Modulation of heat flux by different scales of advection in an urban environment
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- Ching, J.K.S., Clarke, J.F. & Godowitch, J.M. Boundary-Layer Meteorol (1983) 25: 171. doi:10.1007/BF00123973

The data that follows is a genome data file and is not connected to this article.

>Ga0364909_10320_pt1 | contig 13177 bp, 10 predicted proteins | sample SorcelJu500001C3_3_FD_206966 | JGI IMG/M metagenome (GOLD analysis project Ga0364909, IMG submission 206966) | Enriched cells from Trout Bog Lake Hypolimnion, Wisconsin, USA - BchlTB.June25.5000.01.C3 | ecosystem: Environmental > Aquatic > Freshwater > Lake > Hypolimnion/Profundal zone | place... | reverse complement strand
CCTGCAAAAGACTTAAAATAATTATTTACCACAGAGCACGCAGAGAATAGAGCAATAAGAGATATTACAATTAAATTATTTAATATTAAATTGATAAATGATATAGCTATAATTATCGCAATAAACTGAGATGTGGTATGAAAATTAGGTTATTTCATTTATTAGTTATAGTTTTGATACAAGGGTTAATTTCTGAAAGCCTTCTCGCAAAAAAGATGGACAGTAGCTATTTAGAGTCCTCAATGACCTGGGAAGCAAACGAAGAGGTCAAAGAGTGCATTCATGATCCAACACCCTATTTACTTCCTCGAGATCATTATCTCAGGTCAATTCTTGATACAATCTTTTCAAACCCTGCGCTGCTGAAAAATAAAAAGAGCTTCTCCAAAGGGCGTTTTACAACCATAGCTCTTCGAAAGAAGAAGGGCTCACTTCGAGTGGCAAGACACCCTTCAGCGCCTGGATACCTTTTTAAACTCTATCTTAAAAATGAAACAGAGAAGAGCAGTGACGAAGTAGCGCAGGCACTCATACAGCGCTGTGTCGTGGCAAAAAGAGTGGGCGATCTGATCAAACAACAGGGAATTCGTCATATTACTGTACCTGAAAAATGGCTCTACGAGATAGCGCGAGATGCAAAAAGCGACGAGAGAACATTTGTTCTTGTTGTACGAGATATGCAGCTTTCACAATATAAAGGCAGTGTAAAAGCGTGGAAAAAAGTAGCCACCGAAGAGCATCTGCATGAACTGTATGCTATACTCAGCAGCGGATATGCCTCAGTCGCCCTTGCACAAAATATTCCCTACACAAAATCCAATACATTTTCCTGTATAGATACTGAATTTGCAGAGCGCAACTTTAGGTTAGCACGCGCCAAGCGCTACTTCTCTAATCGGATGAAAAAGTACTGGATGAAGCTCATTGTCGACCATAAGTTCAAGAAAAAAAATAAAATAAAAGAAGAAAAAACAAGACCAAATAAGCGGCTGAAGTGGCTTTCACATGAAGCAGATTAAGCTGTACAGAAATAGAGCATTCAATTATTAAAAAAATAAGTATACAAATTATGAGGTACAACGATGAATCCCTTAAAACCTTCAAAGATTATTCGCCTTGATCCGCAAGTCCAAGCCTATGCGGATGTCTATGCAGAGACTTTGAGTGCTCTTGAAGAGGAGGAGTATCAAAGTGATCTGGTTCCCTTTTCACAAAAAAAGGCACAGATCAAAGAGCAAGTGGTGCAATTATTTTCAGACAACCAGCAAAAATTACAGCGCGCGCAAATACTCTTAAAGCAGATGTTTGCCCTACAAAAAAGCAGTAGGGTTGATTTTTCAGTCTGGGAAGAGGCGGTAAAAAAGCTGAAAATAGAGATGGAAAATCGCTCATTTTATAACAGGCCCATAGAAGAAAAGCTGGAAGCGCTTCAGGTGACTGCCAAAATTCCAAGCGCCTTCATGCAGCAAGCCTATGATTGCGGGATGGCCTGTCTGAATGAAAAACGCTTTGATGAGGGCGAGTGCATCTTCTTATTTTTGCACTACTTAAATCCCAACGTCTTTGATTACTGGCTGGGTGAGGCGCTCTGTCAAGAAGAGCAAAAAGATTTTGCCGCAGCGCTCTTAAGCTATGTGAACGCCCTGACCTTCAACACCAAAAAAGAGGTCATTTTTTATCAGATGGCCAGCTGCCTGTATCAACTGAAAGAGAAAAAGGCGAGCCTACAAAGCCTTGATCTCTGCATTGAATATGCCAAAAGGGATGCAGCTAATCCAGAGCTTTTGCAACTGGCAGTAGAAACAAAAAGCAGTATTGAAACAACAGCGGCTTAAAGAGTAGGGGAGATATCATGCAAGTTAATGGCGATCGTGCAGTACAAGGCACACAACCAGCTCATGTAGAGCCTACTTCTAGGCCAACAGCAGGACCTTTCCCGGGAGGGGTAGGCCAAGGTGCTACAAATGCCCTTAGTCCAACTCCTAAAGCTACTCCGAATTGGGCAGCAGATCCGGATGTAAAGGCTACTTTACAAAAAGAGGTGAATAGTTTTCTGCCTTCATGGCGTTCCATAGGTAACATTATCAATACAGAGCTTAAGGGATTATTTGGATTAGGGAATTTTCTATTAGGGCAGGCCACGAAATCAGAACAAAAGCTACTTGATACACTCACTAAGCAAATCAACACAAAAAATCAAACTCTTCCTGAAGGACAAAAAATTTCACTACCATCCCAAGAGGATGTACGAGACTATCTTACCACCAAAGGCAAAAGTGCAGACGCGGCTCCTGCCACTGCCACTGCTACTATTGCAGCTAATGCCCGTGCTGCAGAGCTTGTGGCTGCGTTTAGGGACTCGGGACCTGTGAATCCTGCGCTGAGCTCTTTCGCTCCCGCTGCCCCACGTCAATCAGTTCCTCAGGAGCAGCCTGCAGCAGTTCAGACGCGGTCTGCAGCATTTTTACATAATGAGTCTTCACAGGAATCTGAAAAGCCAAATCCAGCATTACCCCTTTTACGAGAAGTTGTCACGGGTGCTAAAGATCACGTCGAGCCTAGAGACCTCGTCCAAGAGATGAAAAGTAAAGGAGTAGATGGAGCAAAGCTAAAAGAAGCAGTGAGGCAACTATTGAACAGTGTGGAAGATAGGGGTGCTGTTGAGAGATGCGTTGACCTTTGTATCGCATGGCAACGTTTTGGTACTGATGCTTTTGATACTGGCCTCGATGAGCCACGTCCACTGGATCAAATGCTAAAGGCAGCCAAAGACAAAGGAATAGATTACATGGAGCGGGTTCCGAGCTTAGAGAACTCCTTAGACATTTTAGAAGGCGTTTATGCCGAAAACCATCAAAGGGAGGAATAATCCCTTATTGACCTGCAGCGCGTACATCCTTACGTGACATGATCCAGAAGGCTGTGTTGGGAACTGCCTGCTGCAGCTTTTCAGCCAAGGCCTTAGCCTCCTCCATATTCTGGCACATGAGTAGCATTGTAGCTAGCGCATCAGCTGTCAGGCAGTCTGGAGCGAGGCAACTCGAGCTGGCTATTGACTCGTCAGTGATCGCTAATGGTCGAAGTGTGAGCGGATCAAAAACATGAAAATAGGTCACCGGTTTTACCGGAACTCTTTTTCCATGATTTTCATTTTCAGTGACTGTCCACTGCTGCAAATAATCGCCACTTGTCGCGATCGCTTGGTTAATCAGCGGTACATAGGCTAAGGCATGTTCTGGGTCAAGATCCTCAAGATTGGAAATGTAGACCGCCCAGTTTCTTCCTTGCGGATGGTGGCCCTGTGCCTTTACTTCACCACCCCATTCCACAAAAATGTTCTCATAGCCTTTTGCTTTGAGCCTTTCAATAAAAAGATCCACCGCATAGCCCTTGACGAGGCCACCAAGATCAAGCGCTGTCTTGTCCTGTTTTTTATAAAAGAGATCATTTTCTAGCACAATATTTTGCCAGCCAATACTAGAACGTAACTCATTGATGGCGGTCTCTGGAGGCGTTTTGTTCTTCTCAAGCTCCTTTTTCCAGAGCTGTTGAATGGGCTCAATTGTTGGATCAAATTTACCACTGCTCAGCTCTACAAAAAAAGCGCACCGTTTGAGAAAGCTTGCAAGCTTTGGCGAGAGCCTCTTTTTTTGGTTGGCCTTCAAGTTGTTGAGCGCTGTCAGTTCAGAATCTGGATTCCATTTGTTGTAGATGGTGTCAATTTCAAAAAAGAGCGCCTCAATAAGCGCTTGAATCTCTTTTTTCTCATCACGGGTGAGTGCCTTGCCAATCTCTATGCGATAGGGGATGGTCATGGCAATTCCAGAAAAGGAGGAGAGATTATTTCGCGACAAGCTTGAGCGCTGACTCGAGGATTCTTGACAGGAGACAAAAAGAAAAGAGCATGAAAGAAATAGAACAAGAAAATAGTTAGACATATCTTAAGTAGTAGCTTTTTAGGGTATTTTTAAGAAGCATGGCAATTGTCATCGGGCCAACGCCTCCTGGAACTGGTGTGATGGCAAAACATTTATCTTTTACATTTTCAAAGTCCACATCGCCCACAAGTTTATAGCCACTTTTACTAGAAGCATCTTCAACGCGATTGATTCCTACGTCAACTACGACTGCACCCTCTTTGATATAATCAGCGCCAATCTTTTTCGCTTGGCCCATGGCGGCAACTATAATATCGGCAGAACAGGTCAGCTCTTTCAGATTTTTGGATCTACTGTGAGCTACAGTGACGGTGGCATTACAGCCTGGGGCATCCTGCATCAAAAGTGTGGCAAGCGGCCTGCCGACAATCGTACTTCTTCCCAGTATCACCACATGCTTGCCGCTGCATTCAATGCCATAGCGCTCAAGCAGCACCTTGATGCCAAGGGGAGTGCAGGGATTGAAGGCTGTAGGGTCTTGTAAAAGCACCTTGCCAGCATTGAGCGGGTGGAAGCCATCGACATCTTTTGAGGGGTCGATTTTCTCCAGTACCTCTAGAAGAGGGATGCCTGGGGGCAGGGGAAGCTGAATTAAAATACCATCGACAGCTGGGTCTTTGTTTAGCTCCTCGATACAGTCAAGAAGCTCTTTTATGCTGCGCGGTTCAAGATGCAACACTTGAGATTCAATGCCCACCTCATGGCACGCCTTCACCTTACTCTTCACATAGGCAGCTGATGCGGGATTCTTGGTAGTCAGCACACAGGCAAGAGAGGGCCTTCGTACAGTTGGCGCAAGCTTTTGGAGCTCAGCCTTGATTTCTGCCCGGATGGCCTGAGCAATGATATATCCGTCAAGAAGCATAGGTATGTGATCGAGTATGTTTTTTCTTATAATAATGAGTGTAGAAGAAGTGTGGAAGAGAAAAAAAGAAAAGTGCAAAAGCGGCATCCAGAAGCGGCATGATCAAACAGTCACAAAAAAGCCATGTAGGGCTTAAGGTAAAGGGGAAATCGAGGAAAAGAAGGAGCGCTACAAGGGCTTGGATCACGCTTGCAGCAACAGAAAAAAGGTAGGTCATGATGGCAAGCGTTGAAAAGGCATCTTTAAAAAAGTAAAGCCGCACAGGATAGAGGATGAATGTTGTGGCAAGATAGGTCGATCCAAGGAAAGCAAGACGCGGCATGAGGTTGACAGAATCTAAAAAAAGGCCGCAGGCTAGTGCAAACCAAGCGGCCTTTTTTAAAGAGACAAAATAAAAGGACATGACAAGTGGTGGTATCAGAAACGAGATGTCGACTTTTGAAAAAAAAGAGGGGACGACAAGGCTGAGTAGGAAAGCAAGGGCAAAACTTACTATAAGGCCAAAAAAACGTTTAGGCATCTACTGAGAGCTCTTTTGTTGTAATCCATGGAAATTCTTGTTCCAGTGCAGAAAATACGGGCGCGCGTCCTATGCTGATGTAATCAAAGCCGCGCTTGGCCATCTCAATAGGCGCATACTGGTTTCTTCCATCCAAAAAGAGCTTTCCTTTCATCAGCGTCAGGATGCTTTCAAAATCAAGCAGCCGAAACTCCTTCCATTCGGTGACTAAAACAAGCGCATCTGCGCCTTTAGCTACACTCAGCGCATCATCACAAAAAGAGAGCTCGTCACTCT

Sensible heat flux data obtained from the U.S. Environmental Protection Agency's Regional Air Pollution Study in St. Louis, Missouri are presented and discussed. Large spatial variations exist in heat flux on both a land-use scale and the urban scale. Arguments based upon empirical data and sampling theory show that estimates of heat flux representative of an upwind fetch lx require a minimum observation height proportional to z3/4. The influence of advection on the magnitude of the heat flux is also explored for both the urban and sub-urban or land-use scales. The data clearly indicate that advection can strongly modulate and even dominate the vertical heat flux above surfaces in areas which maintain large horizontal temperature gradients. The advection contribution is positive for cold air advection and negative for warm air advection, and may result from either the urban heat island or land-use mesoscale features. The depth of advective influence is directly proportional to the horizontal scale of the phenomenon and inversely proportional to horizontal temperature gradient.
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